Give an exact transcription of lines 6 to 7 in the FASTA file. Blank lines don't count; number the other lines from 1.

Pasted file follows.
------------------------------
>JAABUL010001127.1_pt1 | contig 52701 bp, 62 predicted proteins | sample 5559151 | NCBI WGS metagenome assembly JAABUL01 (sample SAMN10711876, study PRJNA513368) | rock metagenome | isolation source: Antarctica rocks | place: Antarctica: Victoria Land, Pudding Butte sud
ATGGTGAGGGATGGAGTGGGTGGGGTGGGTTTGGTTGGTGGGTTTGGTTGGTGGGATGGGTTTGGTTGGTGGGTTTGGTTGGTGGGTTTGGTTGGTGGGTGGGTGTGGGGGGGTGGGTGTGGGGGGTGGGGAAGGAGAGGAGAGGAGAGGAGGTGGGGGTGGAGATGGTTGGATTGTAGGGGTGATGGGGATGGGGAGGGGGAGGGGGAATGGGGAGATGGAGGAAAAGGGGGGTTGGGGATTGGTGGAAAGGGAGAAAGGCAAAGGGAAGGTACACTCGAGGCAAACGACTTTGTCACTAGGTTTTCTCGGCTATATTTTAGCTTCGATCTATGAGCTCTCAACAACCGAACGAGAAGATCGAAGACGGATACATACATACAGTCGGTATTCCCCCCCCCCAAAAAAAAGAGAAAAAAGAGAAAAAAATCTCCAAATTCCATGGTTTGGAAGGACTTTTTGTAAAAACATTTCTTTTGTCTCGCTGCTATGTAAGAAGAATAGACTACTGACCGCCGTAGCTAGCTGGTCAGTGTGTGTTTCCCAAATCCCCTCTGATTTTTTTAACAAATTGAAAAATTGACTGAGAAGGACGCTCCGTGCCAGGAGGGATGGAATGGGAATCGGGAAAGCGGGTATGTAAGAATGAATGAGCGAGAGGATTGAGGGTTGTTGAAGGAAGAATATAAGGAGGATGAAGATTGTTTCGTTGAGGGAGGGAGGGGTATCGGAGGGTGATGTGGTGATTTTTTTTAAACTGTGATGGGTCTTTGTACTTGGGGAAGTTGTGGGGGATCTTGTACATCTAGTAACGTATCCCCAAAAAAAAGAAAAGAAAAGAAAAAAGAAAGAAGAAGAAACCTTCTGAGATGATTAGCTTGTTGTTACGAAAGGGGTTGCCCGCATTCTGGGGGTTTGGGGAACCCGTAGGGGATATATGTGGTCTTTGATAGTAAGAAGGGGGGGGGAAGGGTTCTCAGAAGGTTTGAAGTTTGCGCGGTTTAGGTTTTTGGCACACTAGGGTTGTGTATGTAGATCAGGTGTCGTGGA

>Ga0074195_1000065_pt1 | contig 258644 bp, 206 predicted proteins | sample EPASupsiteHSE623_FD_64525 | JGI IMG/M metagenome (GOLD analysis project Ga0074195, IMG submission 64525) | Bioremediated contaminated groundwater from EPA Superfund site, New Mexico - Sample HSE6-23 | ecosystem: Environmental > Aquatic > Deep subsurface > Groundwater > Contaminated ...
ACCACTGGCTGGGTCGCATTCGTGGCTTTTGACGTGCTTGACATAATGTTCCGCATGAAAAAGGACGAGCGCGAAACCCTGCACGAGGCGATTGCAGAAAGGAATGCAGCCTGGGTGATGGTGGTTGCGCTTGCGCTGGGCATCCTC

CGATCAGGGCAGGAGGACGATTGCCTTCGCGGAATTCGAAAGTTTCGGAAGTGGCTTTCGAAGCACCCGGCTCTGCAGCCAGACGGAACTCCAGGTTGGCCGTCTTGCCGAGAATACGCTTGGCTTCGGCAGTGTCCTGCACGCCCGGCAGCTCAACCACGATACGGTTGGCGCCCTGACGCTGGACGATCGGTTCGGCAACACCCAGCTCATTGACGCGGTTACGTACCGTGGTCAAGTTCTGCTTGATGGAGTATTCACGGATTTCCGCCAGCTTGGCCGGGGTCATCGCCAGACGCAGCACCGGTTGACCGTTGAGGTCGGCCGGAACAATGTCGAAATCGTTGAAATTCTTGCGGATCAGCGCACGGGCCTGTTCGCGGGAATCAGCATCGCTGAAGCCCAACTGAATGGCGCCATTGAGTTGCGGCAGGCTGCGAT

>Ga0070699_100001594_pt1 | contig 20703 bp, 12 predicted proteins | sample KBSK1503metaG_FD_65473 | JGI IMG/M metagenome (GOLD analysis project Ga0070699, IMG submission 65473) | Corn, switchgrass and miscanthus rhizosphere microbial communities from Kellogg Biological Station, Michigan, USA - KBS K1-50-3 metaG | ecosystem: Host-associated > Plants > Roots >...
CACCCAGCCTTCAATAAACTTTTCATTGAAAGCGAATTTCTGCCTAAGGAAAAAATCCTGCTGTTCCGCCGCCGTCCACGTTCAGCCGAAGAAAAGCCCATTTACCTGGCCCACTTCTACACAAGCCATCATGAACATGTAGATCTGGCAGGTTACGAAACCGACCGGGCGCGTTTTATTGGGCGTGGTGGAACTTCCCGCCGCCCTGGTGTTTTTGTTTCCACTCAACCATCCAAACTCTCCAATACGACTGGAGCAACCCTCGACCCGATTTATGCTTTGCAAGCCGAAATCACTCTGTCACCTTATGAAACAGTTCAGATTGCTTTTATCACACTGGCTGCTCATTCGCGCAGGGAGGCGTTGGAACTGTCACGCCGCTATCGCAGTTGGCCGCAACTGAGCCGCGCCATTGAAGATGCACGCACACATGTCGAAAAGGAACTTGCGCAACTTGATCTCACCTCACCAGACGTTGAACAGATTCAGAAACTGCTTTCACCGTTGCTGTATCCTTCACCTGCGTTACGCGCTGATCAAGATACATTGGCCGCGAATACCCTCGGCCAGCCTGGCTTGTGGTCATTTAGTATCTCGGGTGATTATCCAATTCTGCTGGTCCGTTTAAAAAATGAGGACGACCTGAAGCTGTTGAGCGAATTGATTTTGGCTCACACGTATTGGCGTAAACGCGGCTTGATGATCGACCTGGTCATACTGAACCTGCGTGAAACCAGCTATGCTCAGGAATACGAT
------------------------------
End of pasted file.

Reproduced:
>Ga0070699_100001594_pt1 | contig 20703 bp, 12 predicted proteins | sample KBSK1503metaG_FD_65473 | JGI IMG/M metagenome (GOLD analysis project Ga0070699, IMG submission 65473) | Corn, switchgrass and miscanthus rhizosphere microbial communities from Kellogg Biological Station, Michigan, USA - KBS K1-50-3 metaG | ecosystem: Host-associated > Plants > Roots >...
CACCCAGCCTTCAATAAACTTTTCATTGAAAGCGAATTTCTGCCTAAGGAAAAAATCCTGCTGTTCCGCCGCCGTCCACGTTCAGCCGAAGAAAAGCCCATTTACCTGGCCCACTTCTACACAAGCCATCATGAACATGTAGATCTGGCAGGTTACGAAACCGACCGGGCGCGTTTTATTGGGCGTGGTGGAACTTCCCGCCGCCCTGGTGTTTTTGTTTCCACTCAACCATCCAAACTCTCCAATACGACTGGAGCAACCCTCGACCCGATTTATGCTTTGCAAGCCGAAATCACTCTGTCACCTTATGAAACAGTTCAGATTGCTTTTATCACACTGGCTGCTCATTCGCGCAGGGAGGCGTTGGAACTGTCACGCCGCTATCGCAGTTGGCCGCAACTGAGCCGCGCCATTGAAGATGCACGCACACATGTCGAAAAGGAACTTGCGCAACTTGATCTCACCTCACCAGACGTTGAACAGATTCAGAAACTGCTTTCACCGTTGCTGTATCCTTCACCTGCGTTACGCGCTGATCAAGATACATTGGCCGCGAATACCCTCGGCCAGCCTGGCTTGTGGTCATTTAGTATCTCGGGTGATTATCCAATTCTGCTGGTCCGTTTAAAAAATGAGGACGACCTGAAGCTGTTGAGCGAATTGATTTTGGCTCACACGTATTGGCGTAAACGCGGCTTGATGATCGACCTGGTCATACTGAACCTGCGTGAAACCAGCTATGCTCAGGAATACGAT